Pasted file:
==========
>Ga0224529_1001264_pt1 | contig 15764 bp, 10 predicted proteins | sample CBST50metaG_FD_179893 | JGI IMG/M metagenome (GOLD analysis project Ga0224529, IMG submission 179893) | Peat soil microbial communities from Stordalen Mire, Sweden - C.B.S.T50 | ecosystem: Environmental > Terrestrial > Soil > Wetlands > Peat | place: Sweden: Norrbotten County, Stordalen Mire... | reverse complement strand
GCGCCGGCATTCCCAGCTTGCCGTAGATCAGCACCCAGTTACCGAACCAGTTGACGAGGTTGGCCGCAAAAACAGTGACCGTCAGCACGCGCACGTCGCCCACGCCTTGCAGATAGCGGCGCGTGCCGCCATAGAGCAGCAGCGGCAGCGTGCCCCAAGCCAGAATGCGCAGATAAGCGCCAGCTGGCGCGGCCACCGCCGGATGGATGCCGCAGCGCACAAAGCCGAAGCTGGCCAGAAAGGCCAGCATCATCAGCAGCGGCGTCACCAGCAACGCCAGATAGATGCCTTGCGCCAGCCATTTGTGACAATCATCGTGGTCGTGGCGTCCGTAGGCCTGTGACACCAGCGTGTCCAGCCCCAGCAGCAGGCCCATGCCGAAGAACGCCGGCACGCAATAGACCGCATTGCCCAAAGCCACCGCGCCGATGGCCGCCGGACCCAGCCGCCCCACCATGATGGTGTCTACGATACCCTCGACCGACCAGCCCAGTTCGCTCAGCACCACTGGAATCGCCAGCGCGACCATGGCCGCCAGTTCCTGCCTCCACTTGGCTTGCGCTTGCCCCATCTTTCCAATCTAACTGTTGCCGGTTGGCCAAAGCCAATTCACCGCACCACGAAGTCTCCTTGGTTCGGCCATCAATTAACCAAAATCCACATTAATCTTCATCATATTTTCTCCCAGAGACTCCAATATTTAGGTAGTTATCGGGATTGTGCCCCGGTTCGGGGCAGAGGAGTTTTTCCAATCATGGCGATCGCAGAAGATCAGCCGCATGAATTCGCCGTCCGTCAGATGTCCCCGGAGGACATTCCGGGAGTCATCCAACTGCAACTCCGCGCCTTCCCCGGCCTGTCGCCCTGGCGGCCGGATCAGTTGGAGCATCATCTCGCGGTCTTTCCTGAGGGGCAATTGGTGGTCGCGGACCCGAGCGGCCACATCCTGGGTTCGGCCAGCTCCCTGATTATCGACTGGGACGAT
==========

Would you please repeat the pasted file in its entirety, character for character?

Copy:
>Ga0224529_1001264_pt1 | contig 15764 bp, 10 predicted proteins | sample CBST50metaG_FD_179893 | JGI IMG/M metagenome (GOLD analysis project Ga0224529, IMG submission 179893) | Peat soil microbial communities from Stordalen Mire, Sweden - C.B.S.T50 | ecosystem: Environmental > Terrestrial > Soil > Wetlands > Peat | place: Sweden: Norrbotten County, Stordalen Mire... | reverse complement strand
GCGCCGGCATTCCCAGCTTGCCGTAGATCAGCACCCAGTTACCGAACCAGTTGACGAGGTTGGCCGCAAAAACAGTGACCGTCAGCACGCGCACGTCGCCCACGCCTTGCAGATAGCGGCGCGTGCCGCCATAGAGCAGCAGCGGCAGCGTGCCCCAAGCCAGAATGCGCAGATAAGCGCCAGCTGGCGCGGCCACCGCCGGATGGATGCCGCAGCGCACAAAGCCGAAGCTGGCCAGAAAGGCCAGCATCATCAGCAGCGGCGTCACCAGCAACGCCAGATAGATGCCTTGCGCCAGCCATTTGTGACAATCATCGTGGTCGTGGCGTCCGTAGGCCTGTGACACCAGCGTGTCCAGCCCCAGCAGCAGGCCCATGCCGAAGAACGCCGGCACGCAATAGACCGCATTGCCCAAAGCCACCGCGCCGATGGCCGCCGGACCCAGCCGCCCCACCATGATGGTGTCTACGATACCCTCGACCGACCAGCCCAGTTCGCTCAGCACCACTGGAATCGCCAGCGCGACCATGGCCGCCAGTTCCTGCCTCCACTTGGCTTGCGCTTGCCCCATCTTTCCAATCTAACTGTTGCCGGTTGGCCAAAGCCAATTCACCGCACCACGAAGTCTCCTTGGTTCGGCCATCAATTAACCAAAATCCACATTAATCTTCATCATATTTTCTCCCAGAGACTCCAATATTTAGGTAGTTATCGGGATTGTGCCCCGGTTCGGGGCAGAGGAGTTTTTCCAATCATGGCGATCGCAGAAGATCAGCCGCATGAATTCGCCGTCCGTCAGATGTCCCCGGAGGACATTCCGGGAGTCATCCAACTGCAACTCCGCGCCTTCCCCGGCCTGTCGCCCTGGCGGCCGGATCAGTTGGAGCATCATCTCGCGGTCTTTCCTGAGGGGCAATTGGTGGTCGCGGACCCGAGCGGCCACATCCTGGGTTCGGCCAGCTCCCTGATTATCGACTGGGACGAT